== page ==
Cumulative Delta - Is this the ultimate day trading indicator?

In the fast-paced world of trading, staying ahead of the competition is crucial. Traders are constantly looking for innovative tools and strategies to gain an edge in the market. One such tool that has gained popularity among experienced traders is Cumulative Delta (CD), also known as Cumulative Volume Delta (CVD). This powerful concept allows traders to analyze market order flow and make informed decisions. In this article, we will explore what Cumulative Delta is, how it works, and how it can be used to improve trading strategies. So, buckle up and get ready to dive into the fascinating world of Cumulative Delta.

Understand Cumulative Delta also known as Order flow

Play video: Cumulative Delta Explained

Before we look at cumulative delta, let's first understand the concept of order flow.

Let me give you an example:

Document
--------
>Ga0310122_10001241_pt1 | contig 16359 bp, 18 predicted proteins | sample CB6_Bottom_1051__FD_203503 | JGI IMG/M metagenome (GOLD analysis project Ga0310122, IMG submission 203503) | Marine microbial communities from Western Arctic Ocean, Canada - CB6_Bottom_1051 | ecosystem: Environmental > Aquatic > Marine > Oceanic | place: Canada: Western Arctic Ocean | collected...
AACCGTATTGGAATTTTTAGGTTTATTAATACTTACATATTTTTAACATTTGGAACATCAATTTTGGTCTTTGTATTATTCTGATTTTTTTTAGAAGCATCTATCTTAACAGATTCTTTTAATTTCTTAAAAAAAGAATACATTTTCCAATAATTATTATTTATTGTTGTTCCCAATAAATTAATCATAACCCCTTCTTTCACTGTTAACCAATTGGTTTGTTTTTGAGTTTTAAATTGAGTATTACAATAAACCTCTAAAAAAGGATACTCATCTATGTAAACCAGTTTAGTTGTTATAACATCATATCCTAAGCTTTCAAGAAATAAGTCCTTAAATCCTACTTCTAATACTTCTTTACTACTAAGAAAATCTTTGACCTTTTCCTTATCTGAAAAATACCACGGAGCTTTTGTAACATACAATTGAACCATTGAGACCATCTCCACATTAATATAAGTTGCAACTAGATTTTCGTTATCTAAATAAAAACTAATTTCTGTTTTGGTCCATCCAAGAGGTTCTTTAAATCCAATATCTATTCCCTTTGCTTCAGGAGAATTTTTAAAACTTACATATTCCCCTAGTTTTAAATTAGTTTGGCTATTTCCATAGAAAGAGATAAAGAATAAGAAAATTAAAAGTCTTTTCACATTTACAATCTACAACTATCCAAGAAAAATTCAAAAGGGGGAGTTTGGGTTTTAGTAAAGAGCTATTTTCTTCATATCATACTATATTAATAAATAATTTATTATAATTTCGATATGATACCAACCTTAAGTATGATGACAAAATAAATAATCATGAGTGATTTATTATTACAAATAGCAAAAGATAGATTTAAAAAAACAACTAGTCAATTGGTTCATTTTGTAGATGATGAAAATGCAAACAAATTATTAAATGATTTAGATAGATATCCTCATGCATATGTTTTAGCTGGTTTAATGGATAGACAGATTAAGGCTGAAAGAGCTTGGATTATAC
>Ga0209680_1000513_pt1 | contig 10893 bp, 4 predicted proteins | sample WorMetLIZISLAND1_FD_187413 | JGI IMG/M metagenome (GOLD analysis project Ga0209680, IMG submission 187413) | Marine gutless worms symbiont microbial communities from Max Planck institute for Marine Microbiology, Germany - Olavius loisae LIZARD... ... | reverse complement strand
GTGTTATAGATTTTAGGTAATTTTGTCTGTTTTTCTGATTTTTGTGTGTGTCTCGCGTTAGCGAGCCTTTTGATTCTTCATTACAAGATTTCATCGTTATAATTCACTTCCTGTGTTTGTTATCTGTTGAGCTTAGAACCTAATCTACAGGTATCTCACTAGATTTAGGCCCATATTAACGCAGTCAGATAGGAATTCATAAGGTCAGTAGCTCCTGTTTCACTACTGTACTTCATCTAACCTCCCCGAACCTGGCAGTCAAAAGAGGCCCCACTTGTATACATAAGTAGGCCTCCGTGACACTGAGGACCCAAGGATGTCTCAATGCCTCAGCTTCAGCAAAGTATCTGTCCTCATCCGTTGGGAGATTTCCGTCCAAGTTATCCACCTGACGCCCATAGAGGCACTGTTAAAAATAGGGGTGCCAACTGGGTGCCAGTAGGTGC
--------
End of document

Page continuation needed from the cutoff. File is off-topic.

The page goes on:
Every time you buy with a market order, another real market participant sells with a limit order. There are always these two types of orders. An aggressive market order that executes immediately and a passive limit order. A stop order also becomes an aggressive market order when the stop price is reached.

You can see this for example in the Depth of Market (DOM).

Depth of Market (DOM) of S&P 500 Index Futures
  1. Current Market Price ➤ Buy (Bid) = 4414.25 / Sell (Offer) = 4414.50

  2. Price latter

  3. Buy (Bid) Pending Limit Orders to Buy

  4. Sell (Offer) Pending Limit Orders to Sell

  5. Amount of the last market orders at this price level